the windows will stick, the drawers in the tables and bureaus will swell up to such an ex- 

We are not responsible for any bills for repairs not authorized by us in writing. 



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tent that it is almost impossible to open them. Do you blame this to defect in material or 
workmanship? No. You realize that it results from the tendency of all matter to show the 
result of natural causes. From experience you know that when the atmosphere is free from 
moisture all these matters will adjust themselves, and by the natural orocess of evapo- 
ration the parts will return to their normal condition. 

Through a mistaken idea, some have been led to believe that an organ, for some reason, 
will not respond to these natural conditions. It is an unfortunate fact that some irre- 
sponsible dealers or agents will state that these conditions will never arise in an organ that 
they offer for sale, but if the matter was only given some consideration, this claim, on the 
face of it, would show that it was absurd, and anyone, be he agent or manufacturer, who 
claims that his particular organ, or the one he offers for sale, will not show these natural 
results, is not to be trusted. 

If moisture has such an effect on ordinary doors and windows, it must be expected 
that the same effect should show in the mechanism of an organ. 

When moisture settles on metal it causes rust, and when it is absorbed by kiln dried 
wood it causes it to swell. If any part of your organ action swells it means that that part 
of the action will stick, and if it does stick it means that your organ has been exposed to 
moisture. The very nature of your complaint would prove it, and your complaint is no 
more than what is to be expected. It would be an injustice to the manufacturer and to us, 
to look for impossibilities in an organ, especially when exposed in this manner, and to 
expect anything else but natural results to arise from natural causes,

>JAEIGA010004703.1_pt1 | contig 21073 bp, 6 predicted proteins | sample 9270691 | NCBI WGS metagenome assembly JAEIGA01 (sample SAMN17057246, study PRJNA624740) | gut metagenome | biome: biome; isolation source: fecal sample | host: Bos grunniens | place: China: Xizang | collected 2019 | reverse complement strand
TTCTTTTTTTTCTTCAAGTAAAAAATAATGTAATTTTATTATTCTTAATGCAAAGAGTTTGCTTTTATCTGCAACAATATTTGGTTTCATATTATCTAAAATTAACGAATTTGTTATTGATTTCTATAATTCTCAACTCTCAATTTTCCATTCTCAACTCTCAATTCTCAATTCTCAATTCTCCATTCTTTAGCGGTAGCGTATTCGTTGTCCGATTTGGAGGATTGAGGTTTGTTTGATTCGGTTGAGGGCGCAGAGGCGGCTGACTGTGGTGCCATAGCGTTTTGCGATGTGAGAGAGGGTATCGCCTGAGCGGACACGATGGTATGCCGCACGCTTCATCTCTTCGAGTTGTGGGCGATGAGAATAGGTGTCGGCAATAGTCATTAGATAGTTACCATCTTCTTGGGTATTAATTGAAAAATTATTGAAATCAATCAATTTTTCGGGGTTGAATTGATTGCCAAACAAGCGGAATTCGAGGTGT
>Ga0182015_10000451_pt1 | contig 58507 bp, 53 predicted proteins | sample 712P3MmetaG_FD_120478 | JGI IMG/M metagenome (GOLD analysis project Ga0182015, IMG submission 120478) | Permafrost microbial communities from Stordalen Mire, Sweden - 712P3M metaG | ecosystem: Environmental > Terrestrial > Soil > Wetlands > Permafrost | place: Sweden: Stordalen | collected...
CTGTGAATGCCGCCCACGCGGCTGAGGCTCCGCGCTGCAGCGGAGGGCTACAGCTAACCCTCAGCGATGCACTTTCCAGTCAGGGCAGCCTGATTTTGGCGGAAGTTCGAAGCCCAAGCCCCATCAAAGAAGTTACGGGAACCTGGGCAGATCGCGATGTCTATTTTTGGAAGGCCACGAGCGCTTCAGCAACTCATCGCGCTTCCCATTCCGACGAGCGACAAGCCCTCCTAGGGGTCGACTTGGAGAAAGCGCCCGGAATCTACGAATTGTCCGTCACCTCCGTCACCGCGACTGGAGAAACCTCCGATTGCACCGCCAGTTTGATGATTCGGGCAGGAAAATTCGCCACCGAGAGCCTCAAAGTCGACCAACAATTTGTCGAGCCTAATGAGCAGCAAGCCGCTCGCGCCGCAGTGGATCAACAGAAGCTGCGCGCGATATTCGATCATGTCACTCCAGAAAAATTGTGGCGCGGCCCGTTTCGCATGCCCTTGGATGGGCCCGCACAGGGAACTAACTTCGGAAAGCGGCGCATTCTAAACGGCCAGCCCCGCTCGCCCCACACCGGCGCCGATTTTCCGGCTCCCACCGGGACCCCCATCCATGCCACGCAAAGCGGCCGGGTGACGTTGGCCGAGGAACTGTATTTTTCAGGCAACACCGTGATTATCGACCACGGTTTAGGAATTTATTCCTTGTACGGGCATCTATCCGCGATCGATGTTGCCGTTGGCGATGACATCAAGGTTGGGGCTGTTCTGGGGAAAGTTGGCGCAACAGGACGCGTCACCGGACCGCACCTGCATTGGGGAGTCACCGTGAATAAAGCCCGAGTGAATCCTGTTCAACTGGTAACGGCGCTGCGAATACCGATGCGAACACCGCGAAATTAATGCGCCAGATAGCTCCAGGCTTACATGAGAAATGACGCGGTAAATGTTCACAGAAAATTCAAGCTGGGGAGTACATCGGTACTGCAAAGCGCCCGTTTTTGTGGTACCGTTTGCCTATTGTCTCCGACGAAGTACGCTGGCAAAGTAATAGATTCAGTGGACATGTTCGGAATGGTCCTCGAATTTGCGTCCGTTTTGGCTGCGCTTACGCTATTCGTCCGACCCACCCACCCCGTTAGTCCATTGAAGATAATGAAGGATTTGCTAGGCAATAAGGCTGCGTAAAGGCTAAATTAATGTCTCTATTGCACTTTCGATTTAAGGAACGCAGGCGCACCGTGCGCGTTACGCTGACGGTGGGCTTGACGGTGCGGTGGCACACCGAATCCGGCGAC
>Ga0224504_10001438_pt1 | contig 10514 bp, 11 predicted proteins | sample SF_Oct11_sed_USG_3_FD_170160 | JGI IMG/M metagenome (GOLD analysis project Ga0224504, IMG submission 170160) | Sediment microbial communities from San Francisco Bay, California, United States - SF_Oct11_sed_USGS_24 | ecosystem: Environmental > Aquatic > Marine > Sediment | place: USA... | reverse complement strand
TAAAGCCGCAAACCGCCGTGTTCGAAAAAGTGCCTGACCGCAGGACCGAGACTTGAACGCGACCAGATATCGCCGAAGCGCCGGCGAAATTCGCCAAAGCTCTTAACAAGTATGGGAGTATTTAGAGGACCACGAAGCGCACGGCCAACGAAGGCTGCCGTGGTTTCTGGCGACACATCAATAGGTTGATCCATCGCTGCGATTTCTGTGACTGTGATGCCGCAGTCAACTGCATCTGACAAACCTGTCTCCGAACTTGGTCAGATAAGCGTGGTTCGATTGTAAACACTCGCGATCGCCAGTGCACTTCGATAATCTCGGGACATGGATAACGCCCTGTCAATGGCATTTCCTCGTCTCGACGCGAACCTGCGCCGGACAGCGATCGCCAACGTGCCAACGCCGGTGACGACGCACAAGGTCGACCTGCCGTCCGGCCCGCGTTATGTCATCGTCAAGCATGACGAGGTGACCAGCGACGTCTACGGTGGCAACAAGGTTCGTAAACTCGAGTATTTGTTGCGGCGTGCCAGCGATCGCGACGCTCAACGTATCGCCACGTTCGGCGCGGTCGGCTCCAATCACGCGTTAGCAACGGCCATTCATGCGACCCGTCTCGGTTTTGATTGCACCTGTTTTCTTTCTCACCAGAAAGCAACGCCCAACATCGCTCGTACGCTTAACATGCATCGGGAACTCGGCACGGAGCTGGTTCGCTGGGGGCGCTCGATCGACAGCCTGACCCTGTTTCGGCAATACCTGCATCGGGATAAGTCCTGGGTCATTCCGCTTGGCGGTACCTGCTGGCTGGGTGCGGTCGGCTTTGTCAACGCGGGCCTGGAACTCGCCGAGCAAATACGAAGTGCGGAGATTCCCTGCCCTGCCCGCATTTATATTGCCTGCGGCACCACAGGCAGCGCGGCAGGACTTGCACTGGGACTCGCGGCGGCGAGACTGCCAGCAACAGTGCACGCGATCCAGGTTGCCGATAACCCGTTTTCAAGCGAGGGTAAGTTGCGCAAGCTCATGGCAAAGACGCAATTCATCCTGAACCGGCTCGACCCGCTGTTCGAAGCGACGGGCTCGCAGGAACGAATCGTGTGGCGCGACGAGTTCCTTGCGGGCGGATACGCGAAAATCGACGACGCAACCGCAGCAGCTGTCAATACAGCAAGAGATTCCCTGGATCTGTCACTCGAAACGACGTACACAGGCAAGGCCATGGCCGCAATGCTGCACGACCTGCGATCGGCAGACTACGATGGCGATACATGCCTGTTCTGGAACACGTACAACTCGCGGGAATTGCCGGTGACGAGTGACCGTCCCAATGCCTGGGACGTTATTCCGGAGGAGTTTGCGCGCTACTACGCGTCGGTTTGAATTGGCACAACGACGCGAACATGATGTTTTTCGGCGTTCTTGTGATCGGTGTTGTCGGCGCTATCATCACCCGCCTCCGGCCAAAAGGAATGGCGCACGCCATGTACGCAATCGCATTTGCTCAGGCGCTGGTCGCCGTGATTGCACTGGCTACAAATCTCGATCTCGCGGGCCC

DIRT AND DAMPNESS. 

As already stated, practically all 
the trouble that can possibly arise can 
be directly traced to dirt or dampness. 

Dirt in an organ will sometimes 
cause a reed to become silent, or it 
might cause it to give out an unpleas- 
ant jarring sound. This is more hkely 
to occur when the shipment is first un- 
packed. During its transportation it 
is an easy matter for a small particle of 
dust or some other foreign substance 
to become lodged in a reed. This 
prevents the tongue from vibrating 
freely. Sometimes a key will stick or 
will remain down after you press it. 
Perhaps a tracker pin swells up, and 
the owner of the organ might jump to 
the conclusion that the manufacturer 
had slighted the organ in its making, or 
had not given sufficient care to its con- 
struction, when, in point of fact, the 
result is due entirely to natural causes 
and beyond any manufacturer's power 
to prevent. If you were to buy a reed 
organ for $1,000.00 and expose it to ex- 
actly the same conditions you would 



READ THIS 



It Was No Trouble at All to Remove the 

Complaint by Following Direction* 

in the Book. 

Box 66, Loomis, Michigan. 
Sears, Roebuck and Co., Chicago, 111. 

Dear Sirs: — I received your letter and in accord- 
ance with your advice I followed directions in the 
Reed Organ Book you sent me and found out what 
the trouble was with my organ. I immediately and 
permanently removed the difficulty without any tools 
whatever and I want to write you to tell you how 
easily the trouble was removed and how much I 
thank you foe your advice. I now know more than 
I ever did before about organs. 

I have read the Reed Organ Book carefully and 
feel that I have perfect confidence in myself, not.only 
to give my organ more intelligent care, but to correct 
any slight derangement caused by dirt and dampness 
which I have found by careful inquiry is common 
to all organs of all makes. 

I again thank you for your kindness. 
Yours truly, 

MILLIE POLMATIER 



We are not responsible for any bills for repairs not authorized by us in writing. 

2 



have exactly the same result. This is not an evidence of any defect in material or work- 
manship, but is due to dampness or dirt and nothing else. 

A little assistance on the part of the owner of an organ, with the directions given in the